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The Associated Press
A roundup of some of the most popular but completely untrue stories and visuals of the week. None of these are legit, even though they were shared widely on social media. The Associated Press checked them out. Here are the facts:
NASA hasn’t hired theologians to study reaction to alien life
CLAIM: “NASA just hired 24 theologians to assess how the world would react if we discovered alien life.”
THE FACTS: NASA has not hired any theologians to study the potential reaction humans would have to the discovery of alien life. NASA provided some funding in 2015 to the Center of Theological Inquiry, frequently referred to as CTI, in Princeton, New Jersey, for a program to study the potential societal impact of finding life beyond Earth. The NASA-funded portion of the program ended in 2017, an agency spokesperson told The Associated Press. Claims suggesting NASA recently hired two dozen theologians for the research followed an announcement by Rev. Andrew Davison, who participated in the research, that he was publishing a book called “Astrobiology and Christian Doctrine.” Davison, of the University of Cambridge, confirmed to the AP that he was not “hired directly or paid a salary” by NASA or CTI. He said Cambridge continued to pay his salary while he participated in the program. One tweet that was shared nearly 25,000 times made the joke that the so-called NASA hires were “planting the seeds for the main storyline of 2022.” While the agency’s astrobiology program did grant money to CTI to “assess societal implications for NASA’s astrobiological and search for life efforts,” NASA was not involved in the selection of researchers, according to the agency spokesperson. The fellows worked independently through the center and were not considered NASA employees. Further, the NASA-funded parts of the research concluded four years ago. “Individuals who receive grant funding from NASA are not employees, advisors, or spokespersons for the agency,” the NASA spokesperson told the AP in an email. “Thus, the researchers and scholars involved with this study were not hired by NASA, but instead received funding through CTI to conduct this work.” William Storrar, CTI’s director, told the AP that the purpose of the program was not to advise NASA but to convene scholars in the humanities to discuss research in astrobiology, the scientific field that studies the potential of the universe to harbor life outside Earth. “These scholarly reflections on the societal implications of astrobiology are being published in a series of individual monographs and peer-reviewed academic journal articles by the theologians, religion scholars, philosophers and literary scholars who participated in our research program for visiting scholars at the Center of Theological Inquiry,” Storrar wrote in an email.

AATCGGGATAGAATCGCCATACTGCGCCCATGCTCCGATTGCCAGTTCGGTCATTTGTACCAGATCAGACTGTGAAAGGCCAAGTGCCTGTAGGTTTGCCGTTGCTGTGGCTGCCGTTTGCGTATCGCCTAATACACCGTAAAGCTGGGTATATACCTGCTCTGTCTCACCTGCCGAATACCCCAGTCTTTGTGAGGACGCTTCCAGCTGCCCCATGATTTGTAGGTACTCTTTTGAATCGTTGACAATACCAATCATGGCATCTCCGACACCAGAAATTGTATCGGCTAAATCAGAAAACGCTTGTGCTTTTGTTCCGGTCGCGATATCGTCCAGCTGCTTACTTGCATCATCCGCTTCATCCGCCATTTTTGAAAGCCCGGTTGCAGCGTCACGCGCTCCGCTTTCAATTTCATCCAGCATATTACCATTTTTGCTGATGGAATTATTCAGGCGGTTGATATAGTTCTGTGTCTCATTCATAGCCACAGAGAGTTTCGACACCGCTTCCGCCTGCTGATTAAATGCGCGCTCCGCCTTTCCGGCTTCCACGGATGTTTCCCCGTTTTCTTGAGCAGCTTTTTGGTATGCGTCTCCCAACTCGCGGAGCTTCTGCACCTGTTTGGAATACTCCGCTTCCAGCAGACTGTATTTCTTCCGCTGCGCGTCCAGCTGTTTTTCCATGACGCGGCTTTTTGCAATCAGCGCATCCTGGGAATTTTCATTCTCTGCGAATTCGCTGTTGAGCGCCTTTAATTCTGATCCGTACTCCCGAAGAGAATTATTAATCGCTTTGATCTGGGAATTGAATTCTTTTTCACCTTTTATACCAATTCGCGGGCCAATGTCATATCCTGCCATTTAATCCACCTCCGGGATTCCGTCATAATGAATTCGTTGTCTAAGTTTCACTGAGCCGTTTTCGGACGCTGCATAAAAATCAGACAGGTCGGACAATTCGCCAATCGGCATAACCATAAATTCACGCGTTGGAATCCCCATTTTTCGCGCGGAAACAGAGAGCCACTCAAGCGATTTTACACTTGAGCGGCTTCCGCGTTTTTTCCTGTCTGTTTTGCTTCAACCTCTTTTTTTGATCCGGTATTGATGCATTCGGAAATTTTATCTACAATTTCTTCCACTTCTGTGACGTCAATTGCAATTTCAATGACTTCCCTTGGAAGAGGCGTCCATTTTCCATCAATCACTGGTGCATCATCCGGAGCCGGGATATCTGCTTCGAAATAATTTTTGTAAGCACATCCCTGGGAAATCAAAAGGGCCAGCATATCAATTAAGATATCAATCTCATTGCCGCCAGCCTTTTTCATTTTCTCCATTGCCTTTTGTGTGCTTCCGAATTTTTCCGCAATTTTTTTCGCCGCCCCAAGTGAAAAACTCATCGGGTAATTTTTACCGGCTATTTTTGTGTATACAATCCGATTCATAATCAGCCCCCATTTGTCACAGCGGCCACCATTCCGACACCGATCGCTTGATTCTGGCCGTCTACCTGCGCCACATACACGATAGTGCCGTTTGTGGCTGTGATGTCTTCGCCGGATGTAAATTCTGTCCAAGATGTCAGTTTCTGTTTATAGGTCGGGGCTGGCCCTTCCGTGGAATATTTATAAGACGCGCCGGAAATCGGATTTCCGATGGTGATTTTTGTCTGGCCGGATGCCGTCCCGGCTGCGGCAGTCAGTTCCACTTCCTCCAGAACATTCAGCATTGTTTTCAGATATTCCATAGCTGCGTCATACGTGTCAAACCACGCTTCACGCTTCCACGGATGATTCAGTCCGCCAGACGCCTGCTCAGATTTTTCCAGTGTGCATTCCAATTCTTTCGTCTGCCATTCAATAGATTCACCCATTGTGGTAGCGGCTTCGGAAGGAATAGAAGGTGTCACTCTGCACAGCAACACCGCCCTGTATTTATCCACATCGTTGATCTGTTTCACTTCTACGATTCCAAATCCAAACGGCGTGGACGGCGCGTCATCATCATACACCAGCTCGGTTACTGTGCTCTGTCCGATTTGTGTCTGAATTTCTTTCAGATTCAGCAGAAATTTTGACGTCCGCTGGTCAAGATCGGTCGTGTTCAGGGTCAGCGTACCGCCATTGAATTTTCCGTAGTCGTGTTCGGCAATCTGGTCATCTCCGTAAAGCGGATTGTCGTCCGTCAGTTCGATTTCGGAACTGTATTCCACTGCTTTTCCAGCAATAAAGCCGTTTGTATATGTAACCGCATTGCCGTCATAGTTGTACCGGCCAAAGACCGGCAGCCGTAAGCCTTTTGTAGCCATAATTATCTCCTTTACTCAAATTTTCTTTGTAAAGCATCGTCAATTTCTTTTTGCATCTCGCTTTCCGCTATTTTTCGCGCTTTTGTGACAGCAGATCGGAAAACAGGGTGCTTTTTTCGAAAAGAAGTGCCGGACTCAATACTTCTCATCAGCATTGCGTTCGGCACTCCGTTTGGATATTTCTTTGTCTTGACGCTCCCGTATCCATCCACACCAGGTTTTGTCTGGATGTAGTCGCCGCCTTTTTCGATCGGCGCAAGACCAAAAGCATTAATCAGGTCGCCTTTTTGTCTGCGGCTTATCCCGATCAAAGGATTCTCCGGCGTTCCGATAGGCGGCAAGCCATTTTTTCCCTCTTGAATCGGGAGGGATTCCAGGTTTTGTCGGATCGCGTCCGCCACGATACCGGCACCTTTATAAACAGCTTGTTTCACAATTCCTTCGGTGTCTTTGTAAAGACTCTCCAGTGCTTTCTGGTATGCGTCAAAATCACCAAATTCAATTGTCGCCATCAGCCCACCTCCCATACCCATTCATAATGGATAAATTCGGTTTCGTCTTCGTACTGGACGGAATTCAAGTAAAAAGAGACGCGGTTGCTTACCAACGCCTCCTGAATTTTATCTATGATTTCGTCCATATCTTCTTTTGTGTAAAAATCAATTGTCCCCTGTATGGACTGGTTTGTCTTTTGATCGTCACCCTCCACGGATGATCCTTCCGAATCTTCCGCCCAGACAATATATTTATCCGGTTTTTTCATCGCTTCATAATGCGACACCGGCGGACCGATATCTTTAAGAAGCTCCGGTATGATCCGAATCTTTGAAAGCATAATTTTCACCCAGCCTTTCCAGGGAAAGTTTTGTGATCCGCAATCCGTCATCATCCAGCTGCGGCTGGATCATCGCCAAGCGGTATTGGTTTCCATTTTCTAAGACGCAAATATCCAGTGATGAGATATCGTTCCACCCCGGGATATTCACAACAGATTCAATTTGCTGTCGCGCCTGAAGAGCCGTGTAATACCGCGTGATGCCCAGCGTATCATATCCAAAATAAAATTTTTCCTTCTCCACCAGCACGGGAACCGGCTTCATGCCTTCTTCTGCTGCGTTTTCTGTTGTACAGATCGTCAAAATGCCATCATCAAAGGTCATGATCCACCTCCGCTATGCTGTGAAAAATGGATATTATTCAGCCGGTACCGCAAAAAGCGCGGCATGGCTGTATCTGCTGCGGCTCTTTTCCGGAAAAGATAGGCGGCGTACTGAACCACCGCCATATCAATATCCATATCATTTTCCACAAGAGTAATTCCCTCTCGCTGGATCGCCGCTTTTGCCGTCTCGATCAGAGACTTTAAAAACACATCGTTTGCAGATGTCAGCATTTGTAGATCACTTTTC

— Associated Press writer Sophia Tulp in Kansas City, Kansas, contributed this report.
Using water on COVID-19 tests produces inaccurate results
CLAIM: Pouring water on home COVID-19 tests gives a positive result, evidence that they are unreliable or that they are detecting the disease in tap water.